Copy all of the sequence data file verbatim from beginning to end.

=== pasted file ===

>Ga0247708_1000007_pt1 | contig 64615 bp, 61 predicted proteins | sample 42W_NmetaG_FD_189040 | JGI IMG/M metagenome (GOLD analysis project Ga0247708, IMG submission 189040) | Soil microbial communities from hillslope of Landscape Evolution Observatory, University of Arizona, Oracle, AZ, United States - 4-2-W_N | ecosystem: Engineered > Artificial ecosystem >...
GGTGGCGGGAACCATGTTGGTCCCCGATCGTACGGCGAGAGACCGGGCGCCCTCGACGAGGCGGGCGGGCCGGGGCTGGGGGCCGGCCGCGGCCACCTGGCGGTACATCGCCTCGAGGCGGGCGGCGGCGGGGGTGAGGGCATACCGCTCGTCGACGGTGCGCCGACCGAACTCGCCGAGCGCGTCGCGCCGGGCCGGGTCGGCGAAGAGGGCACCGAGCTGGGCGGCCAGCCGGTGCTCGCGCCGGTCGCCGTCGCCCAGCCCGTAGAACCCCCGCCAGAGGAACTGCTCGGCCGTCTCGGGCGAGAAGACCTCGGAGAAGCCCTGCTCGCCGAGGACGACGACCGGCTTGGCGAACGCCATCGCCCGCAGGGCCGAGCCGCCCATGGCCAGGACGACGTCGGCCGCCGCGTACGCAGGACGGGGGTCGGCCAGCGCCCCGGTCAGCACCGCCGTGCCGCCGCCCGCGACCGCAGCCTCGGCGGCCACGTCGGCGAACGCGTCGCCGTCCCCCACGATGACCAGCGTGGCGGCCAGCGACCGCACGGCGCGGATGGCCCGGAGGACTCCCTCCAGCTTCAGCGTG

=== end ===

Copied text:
>Ga0247708_1000007_pt1 | contig 64615 bp, 61 predicted proteins | sample 42W_NmetaG_FD_189040 | JGI IMG/M metagenome (GOLD analysis project Ga0247708, IMG submission 189040) | Soil microbial communities from hillslope of Landscape Evolution Observatory, University of Arizona, Oracle, AZ, United States - 4-2-W_N | ecosystem: Engineered > Artificial ecosystem >...
GGTGGCGGGAACCATGTTGGTCCCCGATCGTACGGCGAGAGACCGGGCGCCCTCGACGAGGCGGGCGGGCCGGGGCTGGGGGCCGGCCGCGGCCACCTGGCGGTACATCGCCTCGAGGCGGGCGGCGGCGGGGGTGAGGGCATACCGCTCGTCGACGGTGCGCCGACCGAACTCGCCGAGCGCGTCGCGCCGGGCCGGGTCGGCGAAGAGGGCACCGAGCTGGGCGGCCAGCCGGTGCTCGCGCCGGTCGCCGTCGCCCAGCCCGTAGAACCCCCGCCAGAGGAACTGCTCGGCCGTCTCGGGCGAGAAGACCTCGGAGAAGCCCTGCTCGCCGAGGACGACGACCGGCTTGGCGAACGCCATCGCCCGCAGGGCCGAGCCGCCCATGGCCAGGACGACGTCGGCCGCCGCGTACGCAGGACGGGGGTCGGCCAGCGCCCCGGTCAGCACCGCCGTGCCGCCGCCCGCGACCGCAGCCTCGGCGGCCACGTCGGCGAACGCGTCGCCGTCCCCCACGATGACCAGCGTGGCGGCCAGCGACCGCACGGCGCGGATGGCCCGGAGGACTCCCTCCAGCTTCAGCGTG